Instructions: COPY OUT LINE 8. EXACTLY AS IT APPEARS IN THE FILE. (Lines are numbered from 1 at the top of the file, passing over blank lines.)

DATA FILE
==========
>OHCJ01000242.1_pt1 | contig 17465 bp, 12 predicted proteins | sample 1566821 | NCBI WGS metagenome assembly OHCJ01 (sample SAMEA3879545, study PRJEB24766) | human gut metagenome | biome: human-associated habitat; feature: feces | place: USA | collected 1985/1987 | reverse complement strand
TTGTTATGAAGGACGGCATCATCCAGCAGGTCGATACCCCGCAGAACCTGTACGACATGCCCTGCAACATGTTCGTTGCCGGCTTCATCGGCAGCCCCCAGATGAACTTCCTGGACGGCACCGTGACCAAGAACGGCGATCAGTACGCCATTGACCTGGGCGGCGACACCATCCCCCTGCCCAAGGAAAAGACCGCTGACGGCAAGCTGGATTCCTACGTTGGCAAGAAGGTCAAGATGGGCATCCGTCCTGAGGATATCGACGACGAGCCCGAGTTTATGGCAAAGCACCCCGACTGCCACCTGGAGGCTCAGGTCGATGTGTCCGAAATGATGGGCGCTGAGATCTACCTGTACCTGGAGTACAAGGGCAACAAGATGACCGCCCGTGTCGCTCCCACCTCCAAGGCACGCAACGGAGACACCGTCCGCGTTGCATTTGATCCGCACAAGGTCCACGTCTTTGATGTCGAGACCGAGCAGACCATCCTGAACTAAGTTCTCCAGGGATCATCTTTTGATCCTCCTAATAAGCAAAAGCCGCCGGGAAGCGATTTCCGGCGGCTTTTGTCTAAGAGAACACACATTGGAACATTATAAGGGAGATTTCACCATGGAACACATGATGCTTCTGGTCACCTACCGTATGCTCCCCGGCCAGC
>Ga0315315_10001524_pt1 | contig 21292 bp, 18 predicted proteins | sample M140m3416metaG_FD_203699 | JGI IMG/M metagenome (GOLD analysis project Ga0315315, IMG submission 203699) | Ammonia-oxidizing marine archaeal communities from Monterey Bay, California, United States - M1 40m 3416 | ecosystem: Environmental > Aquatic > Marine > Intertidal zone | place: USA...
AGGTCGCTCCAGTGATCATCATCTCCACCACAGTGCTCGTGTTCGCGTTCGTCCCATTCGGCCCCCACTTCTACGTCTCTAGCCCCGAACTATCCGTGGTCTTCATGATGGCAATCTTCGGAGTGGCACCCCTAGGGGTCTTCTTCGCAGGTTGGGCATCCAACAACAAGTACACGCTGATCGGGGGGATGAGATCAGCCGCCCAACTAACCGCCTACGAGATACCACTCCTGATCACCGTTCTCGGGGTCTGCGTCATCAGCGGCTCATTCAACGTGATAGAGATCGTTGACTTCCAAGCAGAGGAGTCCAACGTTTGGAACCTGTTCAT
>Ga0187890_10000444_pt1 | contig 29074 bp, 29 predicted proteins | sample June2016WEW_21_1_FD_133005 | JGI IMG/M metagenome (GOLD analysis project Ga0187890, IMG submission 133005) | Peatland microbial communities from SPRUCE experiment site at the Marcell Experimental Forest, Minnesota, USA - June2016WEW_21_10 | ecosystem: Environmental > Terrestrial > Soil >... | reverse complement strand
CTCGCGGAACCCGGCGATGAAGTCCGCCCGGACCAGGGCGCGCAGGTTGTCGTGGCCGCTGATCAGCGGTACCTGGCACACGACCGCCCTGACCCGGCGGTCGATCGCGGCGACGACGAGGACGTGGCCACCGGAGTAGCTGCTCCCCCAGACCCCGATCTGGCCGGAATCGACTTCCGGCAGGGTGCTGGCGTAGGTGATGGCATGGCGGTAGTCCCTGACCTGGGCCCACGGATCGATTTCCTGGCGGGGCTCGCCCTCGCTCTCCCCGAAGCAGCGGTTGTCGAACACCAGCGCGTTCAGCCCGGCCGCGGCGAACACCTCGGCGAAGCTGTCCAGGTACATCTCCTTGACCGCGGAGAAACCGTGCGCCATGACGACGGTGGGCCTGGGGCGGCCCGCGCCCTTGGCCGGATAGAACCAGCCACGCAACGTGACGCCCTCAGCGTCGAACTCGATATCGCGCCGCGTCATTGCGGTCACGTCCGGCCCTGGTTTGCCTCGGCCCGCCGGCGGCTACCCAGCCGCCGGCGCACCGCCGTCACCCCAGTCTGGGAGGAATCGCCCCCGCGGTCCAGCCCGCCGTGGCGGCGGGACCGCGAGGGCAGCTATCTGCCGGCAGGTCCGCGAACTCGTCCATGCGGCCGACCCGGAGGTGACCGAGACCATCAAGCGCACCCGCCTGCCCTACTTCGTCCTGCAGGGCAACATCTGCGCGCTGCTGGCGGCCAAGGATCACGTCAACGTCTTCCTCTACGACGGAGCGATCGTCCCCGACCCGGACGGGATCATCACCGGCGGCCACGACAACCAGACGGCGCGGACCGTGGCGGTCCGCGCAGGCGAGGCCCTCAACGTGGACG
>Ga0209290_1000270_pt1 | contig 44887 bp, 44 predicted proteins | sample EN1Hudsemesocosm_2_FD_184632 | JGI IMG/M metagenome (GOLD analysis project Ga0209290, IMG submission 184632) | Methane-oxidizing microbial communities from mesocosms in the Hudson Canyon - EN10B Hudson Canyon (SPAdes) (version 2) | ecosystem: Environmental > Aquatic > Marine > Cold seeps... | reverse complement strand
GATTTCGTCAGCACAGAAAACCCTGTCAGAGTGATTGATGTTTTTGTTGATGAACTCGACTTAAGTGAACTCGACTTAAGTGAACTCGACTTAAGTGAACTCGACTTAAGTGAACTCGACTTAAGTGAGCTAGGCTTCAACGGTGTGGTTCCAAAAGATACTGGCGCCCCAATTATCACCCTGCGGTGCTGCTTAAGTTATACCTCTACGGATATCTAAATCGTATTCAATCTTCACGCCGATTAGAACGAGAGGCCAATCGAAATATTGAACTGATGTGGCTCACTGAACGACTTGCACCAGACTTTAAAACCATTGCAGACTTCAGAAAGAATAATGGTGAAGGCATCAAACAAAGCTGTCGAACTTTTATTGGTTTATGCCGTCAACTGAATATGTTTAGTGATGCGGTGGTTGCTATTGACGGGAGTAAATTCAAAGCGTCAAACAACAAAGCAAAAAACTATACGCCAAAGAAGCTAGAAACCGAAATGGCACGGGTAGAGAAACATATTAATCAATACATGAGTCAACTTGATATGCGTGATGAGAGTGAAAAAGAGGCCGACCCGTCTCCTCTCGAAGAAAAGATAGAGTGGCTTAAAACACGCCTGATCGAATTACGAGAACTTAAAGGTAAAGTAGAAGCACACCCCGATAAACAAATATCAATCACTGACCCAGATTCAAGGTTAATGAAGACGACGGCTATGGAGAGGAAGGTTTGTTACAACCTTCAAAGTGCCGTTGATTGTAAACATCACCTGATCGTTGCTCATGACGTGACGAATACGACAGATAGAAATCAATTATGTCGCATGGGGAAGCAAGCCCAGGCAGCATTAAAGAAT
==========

GATTTCGTCAGCACAGAAAACCCTGTCAGAGTGATTGATGTTTTTGTTGATGAACTCGACTTAAGTGAACTCGACTTAAGTGAACTCGACTTAAGTGAACTCGACTTAAGTGAACTCGACTTAAGTGAGCTAGGCTTCAACGGTGTGGTTCCAAAAGATACTGGCGCCCCAATTATCACCCTGCGGTGCTGCTTAAGTTATACCTCTACGGATATCTAAATCGTATTCAATCTTCACGCCGATTAGAACGAGAGGCCAATCGAAATATTGAACTGATGTGGCTCACTGAACGACTTGCACCAGACTTTAAAACCATTGCAGACTTCAGAAAGAATAATGGTGAAGGCATCAAACAAAGCTGTCGAACTTTTATTGGTTTATGCCGTCAACTGAATATGTTTAGTGATGCGGTGGTTGCTATTGACGGGAGTAAATTCAAAGCGTCAAACAACAAAGCAAAAAACTATACGCCAAAGAAGCTAGAAACCGAAATGGCACGGGTAGAGAAACATATTAATCAATACATGAGTCAACTTGATATGCGTGATGAGAGTGAAAAAGAGGCCGACCCGTCTCCTCTCGAAGAAAAGATAGAGTGGCTTAAAACACGCCTGATCGAATTACGAGAACTTAAAGGTAAAGTAGAAGCACACCCCGATAAACAAATATCAATCACTGACCCAGATTCAAGGTTAATGAAGACGACGGCTATGGAGAGGAAGGTTTGTTACAACCTTCAAAGTGCCGTTGATTGTAAACATCACCTGATCGTTGCTCATGACGTGACGAATACGACAGATAGAAATCAATTATGTCGCATGGGGAAGCAAGCCCAGGCAGCATTAAAGAAT